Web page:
Darfur’s peacekeeping force will start in January with less than half the troops initially promised and without key equipment, the force’s commander warned Saturday.
Some 20,000 troops and 6,000 police have been pledged for the joint U.N. and African force.
But only 6,500 soldiers will be deployed when the new mission, known as UNAMID, takes over from the current African Union force on Jan. 1, said Gen. Martin Agwai, the force commander.
Almost all of the 6,500 soldiers will come from that AU force, which has been overwhelmed by the violence in Darfur.
Some 2,000 unarmed, civilian police could also be deployed by January in a best case scenario, Agwai said. But the number would still fall far short of the numbers the U.N. Security Council had planned to deploy in Darfur, a region nearly the size of France where 200,000 people have already died and 2.5 million been forced from their homes in four years of fighting between the Sudanese government and local rebels.
Agwai warned that even at full capacity, the mission would be daunting.
“You realize how Herculean a task we are now facing,” he told reporters.
Officials blame Sudan for shortfall
U.N. officials blame Sudan’s foot-dragging for much of the delays, saying the government is holding up key equipment at customs and still hasn’t agreed to a “status of operations” under which peacekeepers can conduct their activities.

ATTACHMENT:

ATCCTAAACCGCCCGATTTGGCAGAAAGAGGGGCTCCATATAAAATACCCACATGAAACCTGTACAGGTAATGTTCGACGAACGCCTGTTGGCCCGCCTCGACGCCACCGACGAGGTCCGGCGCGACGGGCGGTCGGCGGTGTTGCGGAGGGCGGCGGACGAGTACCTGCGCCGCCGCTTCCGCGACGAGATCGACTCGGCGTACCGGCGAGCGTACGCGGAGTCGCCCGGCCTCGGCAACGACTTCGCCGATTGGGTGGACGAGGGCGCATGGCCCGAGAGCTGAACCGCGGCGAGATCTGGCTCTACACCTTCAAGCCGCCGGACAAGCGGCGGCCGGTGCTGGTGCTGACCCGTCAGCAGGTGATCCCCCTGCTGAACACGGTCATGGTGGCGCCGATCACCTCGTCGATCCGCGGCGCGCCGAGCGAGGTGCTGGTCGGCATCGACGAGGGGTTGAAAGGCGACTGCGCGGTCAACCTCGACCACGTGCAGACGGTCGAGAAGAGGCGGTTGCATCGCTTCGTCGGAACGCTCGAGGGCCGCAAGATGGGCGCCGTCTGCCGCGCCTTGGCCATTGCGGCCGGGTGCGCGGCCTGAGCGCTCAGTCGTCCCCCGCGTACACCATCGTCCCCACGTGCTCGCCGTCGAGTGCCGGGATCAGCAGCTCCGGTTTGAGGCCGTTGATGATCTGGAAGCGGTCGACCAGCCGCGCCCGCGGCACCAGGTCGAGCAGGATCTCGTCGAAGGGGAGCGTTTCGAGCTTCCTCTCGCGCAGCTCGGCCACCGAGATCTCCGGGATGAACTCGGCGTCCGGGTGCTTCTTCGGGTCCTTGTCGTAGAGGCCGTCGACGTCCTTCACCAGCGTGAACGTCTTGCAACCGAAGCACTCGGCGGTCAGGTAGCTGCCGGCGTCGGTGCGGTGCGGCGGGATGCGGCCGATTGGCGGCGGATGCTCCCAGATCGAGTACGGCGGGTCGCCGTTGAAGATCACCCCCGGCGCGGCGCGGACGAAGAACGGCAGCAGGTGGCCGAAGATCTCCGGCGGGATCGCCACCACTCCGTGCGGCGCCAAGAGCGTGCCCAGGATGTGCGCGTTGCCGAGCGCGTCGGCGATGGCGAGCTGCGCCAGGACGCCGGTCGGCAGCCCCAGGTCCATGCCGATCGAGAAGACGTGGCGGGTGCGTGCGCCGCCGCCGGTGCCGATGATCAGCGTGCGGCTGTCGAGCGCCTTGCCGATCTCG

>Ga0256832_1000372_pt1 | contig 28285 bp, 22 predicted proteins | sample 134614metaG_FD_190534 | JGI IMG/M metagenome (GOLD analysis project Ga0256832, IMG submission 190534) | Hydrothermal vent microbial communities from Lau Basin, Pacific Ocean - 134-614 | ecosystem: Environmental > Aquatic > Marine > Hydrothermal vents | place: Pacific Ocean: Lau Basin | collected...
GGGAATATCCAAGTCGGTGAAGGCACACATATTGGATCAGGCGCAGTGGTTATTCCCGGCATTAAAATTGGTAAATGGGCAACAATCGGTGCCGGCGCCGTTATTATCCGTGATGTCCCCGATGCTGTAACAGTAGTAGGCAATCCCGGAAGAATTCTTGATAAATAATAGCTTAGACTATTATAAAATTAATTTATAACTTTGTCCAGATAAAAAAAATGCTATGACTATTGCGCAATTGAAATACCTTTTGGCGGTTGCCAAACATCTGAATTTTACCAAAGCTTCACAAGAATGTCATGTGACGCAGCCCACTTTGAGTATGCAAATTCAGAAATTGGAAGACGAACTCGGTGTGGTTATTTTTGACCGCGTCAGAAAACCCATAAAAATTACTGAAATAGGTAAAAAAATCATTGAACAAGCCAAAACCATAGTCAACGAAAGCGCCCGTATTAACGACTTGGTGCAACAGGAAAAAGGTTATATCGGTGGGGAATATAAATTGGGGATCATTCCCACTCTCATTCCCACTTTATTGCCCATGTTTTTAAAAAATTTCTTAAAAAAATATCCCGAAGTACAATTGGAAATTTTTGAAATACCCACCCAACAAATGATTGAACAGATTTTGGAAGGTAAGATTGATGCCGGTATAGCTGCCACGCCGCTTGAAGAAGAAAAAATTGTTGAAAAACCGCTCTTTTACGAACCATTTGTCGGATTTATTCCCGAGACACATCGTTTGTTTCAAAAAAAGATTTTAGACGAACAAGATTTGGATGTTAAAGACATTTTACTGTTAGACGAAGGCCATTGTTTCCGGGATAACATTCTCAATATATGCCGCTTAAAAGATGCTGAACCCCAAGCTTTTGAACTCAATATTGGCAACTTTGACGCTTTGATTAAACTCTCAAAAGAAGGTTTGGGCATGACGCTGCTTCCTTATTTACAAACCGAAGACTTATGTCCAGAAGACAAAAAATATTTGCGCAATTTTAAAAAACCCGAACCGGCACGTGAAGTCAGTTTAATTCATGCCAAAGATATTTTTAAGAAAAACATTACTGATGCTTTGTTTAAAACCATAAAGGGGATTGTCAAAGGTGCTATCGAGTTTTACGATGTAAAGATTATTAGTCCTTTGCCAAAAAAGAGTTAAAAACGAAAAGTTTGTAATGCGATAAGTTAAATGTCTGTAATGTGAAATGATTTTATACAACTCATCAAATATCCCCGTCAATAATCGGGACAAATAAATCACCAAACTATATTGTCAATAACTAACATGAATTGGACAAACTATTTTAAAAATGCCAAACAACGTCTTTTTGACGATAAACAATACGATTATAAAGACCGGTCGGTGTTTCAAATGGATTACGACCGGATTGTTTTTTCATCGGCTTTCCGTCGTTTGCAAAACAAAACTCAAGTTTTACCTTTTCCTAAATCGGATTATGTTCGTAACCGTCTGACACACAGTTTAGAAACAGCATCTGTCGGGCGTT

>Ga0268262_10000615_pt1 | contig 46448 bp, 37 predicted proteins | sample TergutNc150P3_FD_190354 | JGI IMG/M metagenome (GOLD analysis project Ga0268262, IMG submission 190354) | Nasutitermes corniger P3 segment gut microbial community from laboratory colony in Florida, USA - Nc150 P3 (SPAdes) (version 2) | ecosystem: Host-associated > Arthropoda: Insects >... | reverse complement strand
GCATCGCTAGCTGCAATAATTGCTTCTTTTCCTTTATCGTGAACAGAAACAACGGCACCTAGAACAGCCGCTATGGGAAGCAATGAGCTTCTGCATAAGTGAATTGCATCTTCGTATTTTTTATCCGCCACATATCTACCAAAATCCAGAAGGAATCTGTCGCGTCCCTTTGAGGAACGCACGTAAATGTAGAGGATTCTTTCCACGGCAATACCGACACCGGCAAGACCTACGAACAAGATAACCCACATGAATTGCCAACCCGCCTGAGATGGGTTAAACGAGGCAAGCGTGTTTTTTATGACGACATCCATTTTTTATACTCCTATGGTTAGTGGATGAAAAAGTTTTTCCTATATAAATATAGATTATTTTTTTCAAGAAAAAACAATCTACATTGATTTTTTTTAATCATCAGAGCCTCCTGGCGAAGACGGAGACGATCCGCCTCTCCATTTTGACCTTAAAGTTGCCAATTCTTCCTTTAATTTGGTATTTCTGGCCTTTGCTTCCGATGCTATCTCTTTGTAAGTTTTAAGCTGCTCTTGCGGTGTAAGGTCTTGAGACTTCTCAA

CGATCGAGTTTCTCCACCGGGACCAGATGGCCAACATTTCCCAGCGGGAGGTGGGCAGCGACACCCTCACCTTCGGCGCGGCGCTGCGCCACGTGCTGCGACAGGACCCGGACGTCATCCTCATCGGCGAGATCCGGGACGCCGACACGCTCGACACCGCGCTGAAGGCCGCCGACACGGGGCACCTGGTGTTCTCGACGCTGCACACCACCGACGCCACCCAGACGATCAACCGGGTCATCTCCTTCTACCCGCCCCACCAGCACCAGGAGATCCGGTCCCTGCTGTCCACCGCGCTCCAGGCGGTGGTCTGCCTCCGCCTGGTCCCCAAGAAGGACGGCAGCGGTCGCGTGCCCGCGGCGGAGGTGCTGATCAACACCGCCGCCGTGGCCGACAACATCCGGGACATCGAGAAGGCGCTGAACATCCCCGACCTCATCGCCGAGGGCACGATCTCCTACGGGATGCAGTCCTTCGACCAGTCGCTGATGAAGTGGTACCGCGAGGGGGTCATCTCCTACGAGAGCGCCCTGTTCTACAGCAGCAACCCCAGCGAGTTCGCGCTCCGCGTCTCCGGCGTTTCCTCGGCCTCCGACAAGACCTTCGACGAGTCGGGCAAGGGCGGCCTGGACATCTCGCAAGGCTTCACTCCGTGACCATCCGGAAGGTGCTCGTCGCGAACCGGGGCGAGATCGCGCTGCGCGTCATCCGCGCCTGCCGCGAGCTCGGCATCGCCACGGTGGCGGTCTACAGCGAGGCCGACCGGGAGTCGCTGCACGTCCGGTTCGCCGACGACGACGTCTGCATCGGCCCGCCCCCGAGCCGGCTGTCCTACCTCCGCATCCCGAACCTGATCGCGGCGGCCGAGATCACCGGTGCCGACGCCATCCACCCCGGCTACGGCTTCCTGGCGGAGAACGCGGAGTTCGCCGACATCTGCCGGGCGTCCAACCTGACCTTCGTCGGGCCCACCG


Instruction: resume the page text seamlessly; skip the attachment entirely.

“If those agreements are not reached, the force will have great difficulties deploying successfully,” Agwai said.
Khartoum, meanwhile, blames U.N. bureaucracy for being behind schedule.
The international community spends over $1 billion a year to alleviate suffering in Darfur, yet world powers have so far proved reluctant to send troops or costly equipment like helicopters to protect civilians and aid workers, who face growing threats and lack of access.
This disparity is “very hard to explain,” said John Holmes, the U.N. Undersecretary General for Humanitarian Affairs. “We will make the best of a difficult situation,” he told The Associated Press as he ended a two-day tour of the region.
Officials deny impeding Darfur aid
One of the main goals for Holmes’ visit was to try to improve relations between U.N. aid workers and the Sudanese authorities who regularly impede their work in Darfur.
Holmes met with the governors from northern and southern Darfur on Saturday to express his views on how to handle the ongoing problems.
“We had very frank exchanges,” Holmes said. “We had to agree to disagree on issues such as security, lack of access and forced returns.”
Both governors denied that ongoing insecurity was blocking aid from reaching large parts of the region. They also denied conducting a policy of forced returns to try to empty refugee camps.
A U.N. aid coordinator was expelled from South Darfur last month for reporting a police raid in a camp during which dozens of refugees were beaten and forced onto trucks.
In South Darfur, governor Ali Mahmoud said the aid coordinator had become involved in politics.
“We could easily expel anyone who overreaches his mandate,” he warned.